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Do you take writing classes?  Do you do exercises or tutorials from books and websites?

If you've been around the writing life for a while it might seem like you've found all the information you really need.  It might feel like a class on dialogue or setting is just going to be repetition of things you've already heard.  A class on basic creative writing?  You're so far beyond that!

Or maybe not.  Taking classes isn't all about learning something new (although that's great, too, so do if if you can).  It's about immersing yourself in your writing.  It's about setting aside time and attention solely for your writing.  It's about getting focused, maybe hearing a new take on an old subject, and building connections with fellow writers.

Why Take Classes:

  • External deadlines--class assignments will help keep you moving forward
  • Community--you'll meet other writers, including the teacher, either in person or virtually, and being around other writers is great for motivation
  • Focus--when you've paid for a class, you're more likely to actually put in the time and focus on your writing, at least during the duration of the course
  • Fresh ideas--you can always learn new things, even about something you already know a lot about; classes will let you hear ideas from others and maybe spark new ideas of your own

Why Use Tutorials and Exercises:

  • New ideas--someone else's questions may spark new ideas in you
  • Break through a block--questions and exercises can give you an entry point into your writing that can help you get past the blank page
  • New understanding--someone else's phrasing of something you already know can give you clearer understanding of the subject
  • Build a cushion--doing exercises can help you build up a stash of story ideas, story starters, scenes, and dialogue for later use which is especially helpful when you feel stuck

Obviously I'm a fan of taking classes to keep your writing flowing.  It's a great way to keep connected to your writing and to the writing community.  And tutorials, exercises, etc. are a great way to get your brain out of your personal grooves and into different thought patterns. So, especially if you're feeling stuck or sluggish in your writing lately, try out a class and see if it gets things going again. I think it will be worth your time.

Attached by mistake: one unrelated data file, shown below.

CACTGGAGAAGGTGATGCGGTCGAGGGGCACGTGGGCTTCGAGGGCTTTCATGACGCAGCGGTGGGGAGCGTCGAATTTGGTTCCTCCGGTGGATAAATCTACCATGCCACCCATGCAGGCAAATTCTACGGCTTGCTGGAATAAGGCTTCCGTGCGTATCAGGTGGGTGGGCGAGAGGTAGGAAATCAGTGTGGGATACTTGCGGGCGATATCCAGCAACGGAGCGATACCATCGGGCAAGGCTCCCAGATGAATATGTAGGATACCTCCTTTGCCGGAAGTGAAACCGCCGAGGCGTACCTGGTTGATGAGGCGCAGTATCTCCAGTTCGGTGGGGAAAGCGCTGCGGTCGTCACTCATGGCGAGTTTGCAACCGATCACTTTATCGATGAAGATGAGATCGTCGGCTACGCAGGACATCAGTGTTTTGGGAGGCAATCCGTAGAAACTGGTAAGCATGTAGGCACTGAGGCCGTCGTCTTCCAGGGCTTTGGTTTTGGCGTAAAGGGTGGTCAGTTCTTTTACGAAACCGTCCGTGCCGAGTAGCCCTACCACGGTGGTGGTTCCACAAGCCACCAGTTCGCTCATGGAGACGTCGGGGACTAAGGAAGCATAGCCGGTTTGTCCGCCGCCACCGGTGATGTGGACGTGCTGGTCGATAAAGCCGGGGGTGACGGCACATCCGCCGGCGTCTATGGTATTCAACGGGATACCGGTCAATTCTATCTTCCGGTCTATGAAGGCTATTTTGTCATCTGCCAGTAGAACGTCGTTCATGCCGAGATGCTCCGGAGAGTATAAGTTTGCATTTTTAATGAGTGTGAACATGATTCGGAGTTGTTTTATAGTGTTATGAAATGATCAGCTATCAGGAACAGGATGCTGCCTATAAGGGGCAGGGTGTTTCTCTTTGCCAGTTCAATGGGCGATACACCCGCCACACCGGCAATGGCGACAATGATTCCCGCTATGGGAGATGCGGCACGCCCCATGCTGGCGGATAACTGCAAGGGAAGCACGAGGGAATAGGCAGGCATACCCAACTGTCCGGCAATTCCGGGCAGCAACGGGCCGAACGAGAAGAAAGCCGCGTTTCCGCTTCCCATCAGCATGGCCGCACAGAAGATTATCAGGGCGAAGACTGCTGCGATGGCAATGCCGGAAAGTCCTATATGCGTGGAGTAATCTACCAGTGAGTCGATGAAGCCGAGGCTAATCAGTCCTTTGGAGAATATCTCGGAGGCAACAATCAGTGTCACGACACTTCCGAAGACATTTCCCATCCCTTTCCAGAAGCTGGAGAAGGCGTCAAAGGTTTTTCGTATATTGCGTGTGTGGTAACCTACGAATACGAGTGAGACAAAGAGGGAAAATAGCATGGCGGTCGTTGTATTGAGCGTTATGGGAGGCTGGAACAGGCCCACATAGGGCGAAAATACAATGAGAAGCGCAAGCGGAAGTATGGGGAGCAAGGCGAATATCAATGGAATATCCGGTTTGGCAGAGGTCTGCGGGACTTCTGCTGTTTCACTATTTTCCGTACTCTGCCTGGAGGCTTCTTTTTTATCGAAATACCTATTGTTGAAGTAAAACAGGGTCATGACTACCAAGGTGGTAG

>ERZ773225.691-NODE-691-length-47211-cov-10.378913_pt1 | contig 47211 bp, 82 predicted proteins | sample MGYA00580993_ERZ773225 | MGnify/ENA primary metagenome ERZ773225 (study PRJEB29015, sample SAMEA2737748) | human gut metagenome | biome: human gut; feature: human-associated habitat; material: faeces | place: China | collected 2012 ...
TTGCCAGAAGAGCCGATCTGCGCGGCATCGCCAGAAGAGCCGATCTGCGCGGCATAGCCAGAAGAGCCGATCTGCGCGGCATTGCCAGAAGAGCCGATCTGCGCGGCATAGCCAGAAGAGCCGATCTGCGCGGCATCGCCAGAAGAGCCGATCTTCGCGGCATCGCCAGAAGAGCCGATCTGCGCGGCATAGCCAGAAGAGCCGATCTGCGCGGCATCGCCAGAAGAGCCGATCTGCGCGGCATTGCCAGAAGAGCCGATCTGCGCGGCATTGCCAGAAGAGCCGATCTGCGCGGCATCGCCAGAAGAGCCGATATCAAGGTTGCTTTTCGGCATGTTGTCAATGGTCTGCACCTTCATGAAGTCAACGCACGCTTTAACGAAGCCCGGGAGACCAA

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Holiday time! Sparkly decorations and parties and food and friends and family time! Frazzled time? Sometimes.  This time of year can leave us feeling overwhelmed and stressed rather than warm and fuzzy.  So what to do about it?

Holiday Mix 2

One of my favorite de-frazzlers is list making.  I know!  I saw you rolling your eyes.  I'm not talking about the productivity lists, the every-single-minute-accounted-for lists, the lists with so many items there's no way you can do everything in one day, nothing like that.  I'm talking useful, calming lists.  Want to give it a try?

First, decide what the actual purpose is for making this list. Is it to make sure we don't forget to do certain things that we want to get done? Or is it that we have so many things that we think we need to do that we can't possibly keep track of all of them without a list? The former is a good reason. The latter might indicate that your lists need some work. Figure out what you really want from a to-do list, what you want it to do for you, and go from there.